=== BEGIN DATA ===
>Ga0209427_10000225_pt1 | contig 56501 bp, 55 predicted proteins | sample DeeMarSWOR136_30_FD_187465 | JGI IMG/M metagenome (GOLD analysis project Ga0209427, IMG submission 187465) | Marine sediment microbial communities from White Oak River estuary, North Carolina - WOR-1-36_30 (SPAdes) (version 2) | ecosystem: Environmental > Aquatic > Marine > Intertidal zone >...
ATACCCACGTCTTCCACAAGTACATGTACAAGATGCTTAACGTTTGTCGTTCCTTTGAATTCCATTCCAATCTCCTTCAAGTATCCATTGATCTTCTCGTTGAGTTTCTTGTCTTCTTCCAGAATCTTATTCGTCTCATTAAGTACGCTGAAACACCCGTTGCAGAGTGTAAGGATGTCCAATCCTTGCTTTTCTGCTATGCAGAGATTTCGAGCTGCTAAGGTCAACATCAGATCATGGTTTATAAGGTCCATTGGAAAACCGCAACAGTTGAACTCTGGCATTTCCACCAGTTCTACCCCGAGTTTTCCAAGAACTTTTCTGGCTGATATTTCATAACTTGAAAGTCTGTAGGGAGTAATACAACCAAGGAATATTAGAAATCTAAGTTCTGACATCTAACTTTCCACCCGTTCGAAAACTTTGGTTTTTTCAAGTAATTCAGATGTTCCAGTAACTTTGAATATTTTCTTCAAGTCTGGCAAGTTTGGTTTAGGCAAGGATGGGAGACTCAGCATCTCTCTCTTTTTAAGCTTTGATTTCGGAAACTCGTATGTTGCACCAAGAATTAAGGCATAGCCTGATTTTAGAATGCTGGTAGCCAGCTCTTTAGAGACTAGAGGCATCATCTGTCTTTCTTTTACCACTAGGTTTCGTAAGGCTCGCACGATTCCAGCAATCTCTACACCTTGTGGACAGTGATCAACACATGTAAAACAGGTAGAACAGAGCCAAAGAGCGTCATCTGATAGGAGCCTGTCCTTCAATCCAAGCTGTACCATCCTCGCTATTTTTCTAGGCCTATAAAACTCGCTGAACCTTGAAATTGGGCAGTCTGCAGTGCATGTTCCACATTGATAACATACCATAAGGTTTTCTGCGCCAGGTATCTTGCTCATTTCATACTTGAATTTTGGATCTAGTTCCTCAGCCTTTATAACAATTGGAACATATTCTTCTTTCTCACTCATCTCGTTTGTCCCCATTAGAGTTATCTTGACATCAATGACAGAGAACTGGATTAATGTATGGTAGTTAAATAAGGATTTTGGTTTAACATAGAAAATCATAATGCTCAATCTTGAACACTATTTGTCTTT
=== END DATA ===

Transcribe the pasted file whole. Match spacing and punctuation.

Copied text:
>Ga0209427_10000225_pt1 | contig 56501 bp, 55 predicted proteins | sample DeeMarSWOR136_30_FD_187465 | JGI IMG/M metagenome (GOLD analysis project Ga0209427, IMG submission 187465) | Marine sediment microbial communities from White Oak River estuary, North Carolina - WOR-1-36_30 (SPAdes) (version 2) | ecosystem: Environmental > Aquatic > Marine > Intertidal zone >...
ATACCCACGTCTTCCACAAGTACATGTACAAGATGCTTAACGTTTGTCGTTCCTTTGAATTCCATTCCAATCTCCTTCAAGTATCCATTGATCTTCTCGTTGAGTTTCTTGTCTTCTTCCAGAATCTTATTCGTCTCATTAAGTACGCTGAAACACCCGTTGCAGAGTGTAAGGATGTCCAATCCTTGCTTTTCTGCTATGCAGAGATTTCGAGCTGCTAAGGTCAACATCAGATCATGGTTTATAAGGTCCATTGGAAAACCGCAACAGTTGAACTCTGGCATTTCCACCAGTTCTACCCCGAGTTTTCCAAGAACTTTTCTGGCTGATATTTCATAACTTGAAAGTCTGTAGGGAGTAATACAACCAAGGAATATTAGAAATCTAAGTTCTGACATCTAACTTTCCACCCGTTCGAAAACTTTGGTTTTTTCAAGTAATTCAGATGTTCCAGTAACTTTGAATATTTTCTTCAAGTCTGGCAAGTTTGGTTTAGGCAAGGATGGGAGACTCAGCATCTCTCTCTTTTTAAGCTTTGATTTCGGAAACTCGTATGTTGCACCAAGAATTAAGGCATAGCCTGATTTTAGAATGCTGGTAGCCAGCTCTTTAGAGACTAGAGGCATCATCTGTCTTTCTTTTACCACTAGGTTTCGTAAGGCTCGCACGATTCCAGCAATCTCTACACCTTGTGGACAGTGATCAACACATGTAAAACAGGTAGAACAGAGCCAAAGAGCGTCATCTGATAGGAGCCTGTCCTTCAATCCAAGCTGTACCATCCTCGCTATTTTTCTAGGCCTATAAAACTCGCTGAACCTTGAAATTGGGCAGTCTGCAGTGCATGTTCCACATTGATAACATACCATAAGGTTTTCTGCGCCAGGTATCTTGCTCATTTCATACTTGAATTTTGGATCTAGTTCCTCAGCCTTTATAACAATTGGAACATATTCTTCTTTCTCACTCATCTCGTTTGTCCCCATTAGAGTTATCTTGACATCAATGACAGAGAACTGGATTAATGTATGGTAGTTAAATAAGGATTTTGGTTTAACATAGAAAATCATAATGCTCAATCTTGAACACTATTTGTCTTT